turn off said editor/agent to the point where he just says no
thanks.
Agents and editors are very busy people. Some could have
as many as a hundred books to read a month, with many more
queries to sift through. Their time is limited as it is, so when one
asks you for a manuscript it probably means they have budgeted
just enough time to read that manuscript and nothing else. It’s no
crime to appear overjoyed and eager on receiving a callback, but
this is the time to show that agent/editor that you are a
professional and that you agree to and accept their requisites.

8. Lie About Having a Finished Book

As I understand it, non-fiction authors can get away with


pitching an unfinished work depending on the timeliness of the
work and the subject. When Michael Jackson passed away, I
doubted anybody had a book ready for publication that day, but
no doubt some authors pieced together a salable outline and a list
of credible sources to pitch to a publisher. Fiction is different—if
you’re at a conference or have the ear of an agent and you pitch a
work they want to see, they want that book now. If you have
only one chapter written, if you are halfway through, if you are
three quarters of the way through, do not pitch anything unless
you are confident you can deliver when the agent wants it.
John Lennon once said that life is what happens to you
while you’re busy making other plans. You might think you have
time to finish up a book, but nobody ever expects the power to
go out or a laptop to crap out right at the pivotal moment where
you press control-S to save. Finish the book, then pitch. That
way you’ll have something to deliver.

7. Lie About Your Book’s History

Some publishers will consider reprinted material. This is


something I’m very familiar with, and if you have experience in
the eBook realm you may be able to sympathize. In the last few
years we’ve seen a number of eBook houses fold—some due to
illness, while others just imploded in ugly messes. Those that
survived were consequently pitched orphaned stories, my imprint
included. Right now our policy is to only consider reprints from
established authors. New authors to our imprint are asked send
something original first, and once you’re in then you can pitch
the backlist provided you own the rights.
In my experience I’ve had authors send works and omit the
book’s history, thereby violating our guidelines. Now, in this age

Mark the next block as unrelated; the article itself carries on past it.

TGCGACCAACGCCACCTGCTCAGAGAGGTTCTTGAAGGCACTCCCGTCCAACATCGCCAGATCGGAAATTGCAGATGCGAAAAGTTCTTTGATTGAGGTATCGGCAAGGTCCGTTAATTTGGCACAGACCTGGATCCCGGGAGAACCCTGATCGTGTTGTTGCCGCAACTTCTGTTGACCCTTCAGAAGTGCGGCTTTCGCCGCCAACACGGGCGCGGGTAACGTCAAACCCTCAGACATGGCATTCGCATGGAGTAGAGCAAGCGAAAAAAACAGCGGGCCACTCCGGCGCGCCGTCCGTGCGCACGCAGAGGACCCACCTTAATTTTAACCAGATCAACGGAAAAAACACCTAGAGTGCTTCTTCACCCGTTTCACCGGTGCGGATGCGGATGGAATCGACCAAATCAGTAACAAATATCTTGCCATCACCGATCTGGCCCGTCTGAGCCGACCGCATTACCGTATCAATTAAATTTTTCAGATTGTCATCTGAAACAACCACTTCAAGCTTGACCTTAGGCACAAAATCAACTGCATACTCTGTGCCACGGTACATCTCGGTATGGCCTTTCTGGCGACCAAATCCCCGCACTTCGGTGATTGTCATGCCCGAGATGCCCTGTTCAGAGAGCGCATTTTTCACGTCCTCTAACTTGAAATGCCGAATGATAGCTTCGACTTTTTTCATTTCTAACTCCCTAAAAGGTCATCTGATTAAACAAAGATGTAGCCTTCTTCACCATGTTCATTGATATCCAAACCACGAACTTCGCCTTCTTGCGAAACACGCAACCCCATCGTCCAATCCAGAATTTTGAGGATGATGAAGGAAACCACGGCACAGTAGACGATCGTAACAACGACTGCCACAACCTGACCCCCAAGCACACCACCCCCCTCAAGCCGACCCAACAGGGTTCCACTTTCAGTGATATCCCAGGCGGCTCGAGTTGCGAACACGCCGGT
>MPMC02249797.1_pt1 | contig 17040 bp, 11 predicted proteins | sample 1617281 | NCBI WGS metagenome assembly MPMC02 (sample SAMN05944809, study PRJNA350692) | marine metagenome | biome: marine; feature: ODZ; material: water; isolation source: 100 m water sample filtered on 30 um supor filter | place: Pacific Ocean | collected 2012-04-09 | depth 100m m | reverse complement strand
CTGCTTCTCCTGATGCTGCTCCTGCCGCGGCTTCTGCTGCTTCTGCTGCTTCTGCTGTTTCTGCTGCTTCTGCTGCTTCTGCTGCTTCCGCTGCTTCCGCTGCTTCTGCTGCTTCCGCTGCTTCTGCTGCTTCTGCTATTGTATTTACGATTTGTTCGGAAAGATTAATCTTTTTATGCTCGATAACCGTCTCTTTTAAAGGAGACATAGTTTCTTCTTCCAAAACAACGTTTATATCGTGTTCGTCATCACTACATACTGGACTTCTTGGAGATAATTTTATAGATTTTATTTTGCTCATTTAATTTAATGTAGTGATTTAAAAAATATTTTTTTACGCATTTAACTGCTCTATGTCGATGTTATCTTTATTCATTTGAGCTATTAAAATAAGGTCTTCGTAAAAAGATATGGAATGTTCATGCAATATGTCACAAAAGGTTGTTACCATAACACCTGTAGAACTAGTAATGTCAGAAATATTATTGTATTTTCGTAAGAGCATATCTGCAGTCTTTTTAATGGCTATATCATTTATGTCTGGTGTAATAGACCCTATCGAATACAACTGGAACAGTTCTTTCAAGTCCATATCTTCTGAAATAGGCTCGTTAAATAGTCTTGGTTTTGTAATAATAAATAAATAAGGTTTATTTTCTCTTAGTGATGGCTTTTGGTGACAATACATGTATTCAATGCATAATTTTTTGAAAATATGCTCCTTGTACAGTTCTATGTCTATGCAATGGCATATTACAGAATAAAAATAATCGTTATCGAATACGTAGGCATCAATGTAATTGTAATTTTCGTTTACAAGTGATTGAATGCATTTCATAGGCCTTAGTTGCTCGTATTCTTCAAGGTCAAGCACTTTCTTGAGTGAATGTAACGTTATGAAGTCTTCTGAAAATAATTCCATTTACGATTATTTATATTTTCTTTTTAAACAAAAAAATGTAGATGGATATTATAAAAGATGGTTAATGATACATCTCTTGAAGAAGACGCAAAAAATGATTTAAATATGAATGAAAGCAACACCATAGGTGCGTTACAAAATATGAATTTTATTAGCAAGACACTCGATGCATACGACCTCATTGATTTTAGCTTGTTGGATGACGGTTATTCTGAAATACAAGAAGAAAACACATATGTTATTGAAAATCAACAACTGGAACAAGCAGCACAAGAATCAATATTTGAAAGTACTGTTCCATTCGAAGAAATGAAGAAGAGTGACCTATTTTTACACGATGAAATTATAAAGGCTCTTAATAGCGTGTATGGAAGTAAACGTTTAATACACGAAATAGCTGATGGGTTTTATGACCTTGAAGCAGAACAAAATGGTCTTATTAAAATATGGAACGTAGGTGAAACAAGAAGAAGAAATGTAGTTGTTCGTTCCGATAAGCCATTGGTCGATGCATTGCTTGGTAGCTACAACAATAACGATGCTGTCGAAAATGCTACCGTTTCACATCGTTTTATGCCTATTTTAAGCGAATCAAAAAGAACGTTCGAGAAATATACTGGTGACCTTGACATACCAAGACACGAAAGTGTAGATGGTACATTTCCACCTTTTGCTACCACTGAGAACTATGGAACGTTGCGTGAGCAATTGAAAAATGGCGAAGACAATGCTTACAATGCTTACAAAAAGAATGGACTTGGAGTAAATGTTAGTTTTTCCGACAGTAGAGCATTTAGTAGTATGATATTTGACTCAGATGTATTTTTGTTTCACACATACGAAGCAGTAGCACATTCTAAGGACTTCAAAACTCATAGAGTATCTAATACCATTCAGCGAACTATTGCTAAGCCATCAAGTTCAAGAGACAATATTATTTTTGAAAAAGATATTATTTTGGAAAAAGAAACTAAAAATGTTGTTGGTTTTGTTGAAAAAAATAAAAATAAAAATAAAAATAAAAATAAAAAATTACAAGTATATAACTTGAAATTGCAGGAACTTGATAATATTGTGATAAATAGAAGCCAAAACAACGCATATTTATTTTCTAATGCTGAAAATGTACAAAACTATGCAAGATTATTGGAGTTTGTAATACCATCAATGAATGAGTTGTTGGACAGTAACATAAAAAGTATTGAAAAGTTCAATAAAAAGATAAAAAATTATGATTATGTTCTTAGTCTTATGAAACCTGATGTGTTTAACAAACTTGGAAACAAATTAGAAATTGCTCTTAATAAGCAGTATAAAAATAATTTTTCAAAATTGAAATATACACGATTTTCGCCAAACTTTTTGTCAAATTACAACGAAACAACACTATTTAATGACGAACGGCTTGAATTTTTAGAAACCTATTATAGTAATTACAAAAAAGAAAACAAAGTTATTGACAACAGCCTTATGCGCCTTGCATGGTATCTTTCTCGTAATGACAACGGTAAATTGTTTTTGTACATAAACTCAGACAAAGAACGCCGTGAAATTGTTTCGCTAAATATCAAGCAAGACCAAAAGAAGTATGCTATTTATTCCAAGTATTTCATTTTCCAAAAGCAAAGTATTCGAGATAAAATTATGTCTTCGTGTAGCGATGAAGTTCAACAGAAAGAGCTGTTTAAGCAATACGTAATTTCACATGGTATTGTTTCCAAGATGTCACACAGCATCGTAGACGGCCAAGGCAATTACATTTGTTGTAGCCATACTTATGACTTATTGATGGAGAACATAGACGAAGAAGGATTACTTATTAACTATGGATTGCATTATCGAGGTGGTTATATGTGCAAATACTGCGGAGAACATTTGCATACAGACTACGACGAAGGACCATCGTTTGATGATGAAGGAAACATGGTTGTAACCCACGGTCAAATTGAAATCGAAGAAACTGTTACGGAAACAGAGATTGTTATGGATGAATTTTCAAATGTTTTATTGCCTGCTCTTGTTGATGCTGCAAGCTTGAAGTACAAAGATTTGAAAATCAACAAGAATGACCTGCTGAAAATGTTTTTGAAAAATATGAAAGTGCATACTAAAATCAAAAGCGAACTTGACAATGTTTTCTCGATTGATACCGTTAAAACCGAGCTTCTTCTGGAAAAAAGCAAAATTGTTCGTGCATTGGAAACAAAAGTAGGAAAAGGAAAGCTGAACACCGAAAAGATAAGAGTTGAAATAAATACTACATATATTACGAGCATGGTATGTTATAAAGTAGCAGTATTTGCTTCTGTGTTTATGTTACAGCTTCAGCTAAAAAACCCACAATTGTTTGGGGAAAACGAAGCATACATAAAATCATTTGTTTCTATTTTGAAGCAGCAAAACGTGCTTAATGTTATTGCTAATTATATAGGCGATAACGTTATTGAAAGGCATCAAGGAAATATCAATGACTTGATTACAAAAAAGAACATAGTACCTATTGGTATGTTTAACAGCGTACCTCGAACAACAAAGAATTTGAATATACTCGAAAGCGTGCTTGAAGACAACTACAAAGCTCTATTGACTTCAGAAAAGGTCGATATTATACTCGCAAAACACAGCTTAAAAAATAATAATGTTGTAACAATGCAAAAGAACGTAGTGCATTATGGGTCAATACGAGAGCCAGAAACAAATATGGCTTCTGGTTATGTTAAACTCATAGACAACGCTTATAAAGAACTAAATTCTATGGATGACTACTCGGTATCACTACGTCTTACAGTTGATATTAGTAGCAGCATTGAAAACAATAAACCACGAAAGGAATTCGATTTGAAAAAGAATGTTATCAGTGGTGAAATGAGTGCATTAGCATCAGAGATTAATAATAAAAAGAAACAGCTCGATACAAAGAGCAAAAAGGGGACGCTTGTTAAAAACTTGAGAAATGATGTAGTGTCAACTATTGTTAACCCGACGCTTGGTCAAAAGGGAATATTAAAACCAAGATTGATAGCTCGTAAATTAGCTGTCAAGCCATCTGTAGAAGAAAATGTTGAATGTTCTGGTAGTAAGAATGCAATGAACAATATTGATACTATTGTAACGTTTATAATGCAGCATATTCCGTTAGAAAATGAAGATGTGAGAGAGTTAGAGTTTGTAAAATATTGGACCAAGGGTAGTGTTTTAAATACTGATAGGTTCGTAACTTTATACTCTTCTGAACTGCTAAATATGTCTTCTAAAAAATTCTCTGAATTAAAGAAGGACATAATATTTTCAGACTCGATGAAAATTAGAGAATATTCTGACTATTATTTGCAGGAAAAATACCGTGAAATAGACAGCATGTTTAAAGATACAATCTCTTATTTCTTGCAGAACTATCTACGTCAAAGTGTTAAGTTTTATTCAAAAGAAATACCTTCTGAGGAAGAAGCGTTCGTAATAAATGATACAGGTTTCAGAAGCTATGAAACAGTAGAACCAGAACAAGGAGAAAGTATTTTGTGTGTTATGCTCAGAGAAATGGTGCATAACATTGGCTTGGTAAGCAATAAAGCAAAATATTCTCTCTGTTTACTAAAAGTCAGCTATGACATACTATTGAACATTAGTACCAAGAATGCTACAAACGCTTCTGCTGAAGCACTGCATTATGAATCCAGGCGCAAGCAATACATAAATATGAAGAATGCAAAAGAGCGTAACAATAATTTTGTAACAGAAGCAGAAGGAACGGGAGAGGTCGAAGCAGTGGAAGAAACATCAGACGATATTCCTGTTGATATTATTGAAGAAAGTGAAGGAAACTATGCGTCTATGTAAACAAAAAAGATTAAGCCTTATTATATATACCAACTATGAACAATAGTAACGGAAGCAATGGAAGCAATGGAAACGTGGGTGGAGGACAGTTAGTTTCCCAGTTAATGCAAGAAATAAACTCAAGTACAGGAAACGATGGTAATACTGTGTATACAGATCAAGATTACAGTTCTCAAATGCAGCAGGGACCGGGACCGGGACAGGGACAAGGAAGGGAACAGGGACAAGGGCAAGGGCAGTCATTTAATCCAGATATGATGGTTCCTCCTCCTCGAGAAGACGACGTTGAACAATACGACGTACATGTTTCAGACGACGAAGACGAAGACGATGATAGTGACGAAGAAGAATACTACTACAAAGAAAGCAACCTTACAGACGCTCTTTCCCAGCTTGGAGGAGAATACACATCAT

of the Internet, hardly anything is secret. A simple Google search
will tell me not only if your book was published previously, but
if it’s still contracted and made available through another
publisher. A Google search will tell me if you published your
book through Lulu or Createspace and haven’t taken it down—
I’ve had this happen to me. An author pitching us had self-
published the book, then decided maybe she ought to find a real
publisher, but she didn’t want to take her book off the market
until she had a contract.
I politely told her that wasn’t our policy, and because she’d
made this work available she very likely diminished any chance
of placing the work elsewhere.
If you’re not up front with a publisher about the history of
the book, that house is going to wonder if they can trust you and
wonder what else you’re hiding.

6. Send Your Child Out Into the Cold Without a Jacket

About fifteen years ago I met Rita Mae Brown, a New York
Times bestselling author, at a signing. She talked a bit about the
craft, in particular revisions. She likened revising text to properly
dressing a child—your manuscript needs to impress, so it needs
to read as though somebody went over it with a fine tooth comb.
In my years of acquiring books, I have read many an
impeccable manuscript, and I have read disasters. I have read
books with the track changes feature left on, I’ve read books
where the author didn’t use quotation marks in their dialogue,
and I’ve read books with numerous homonym mix-ups: your
instead of you’re and vice versa. One slip-up is forgivable, one
page of slip-ups is not.

5. Mass E-Mail Every Agent and Editor in Your Contact List

Among various submissions coming to my inbox, I have


received manuscripts addressed to editors at other houses, I have
received books addressed to other editors within my house, and
I’ve been addressed as sir. I have also received form e-mails
addressed to “undisclosed recipients” which tells me right away
that the author has taken the stairway approach to submissions—
that’s when you throw a book down a stairwell and if any of the
ten agents climbing the stairs catches it, more power to them.
Agents and editors want to be addressed when they are
pitched, and any author who wants a contract should know the
exact name of the person to whom they pitch.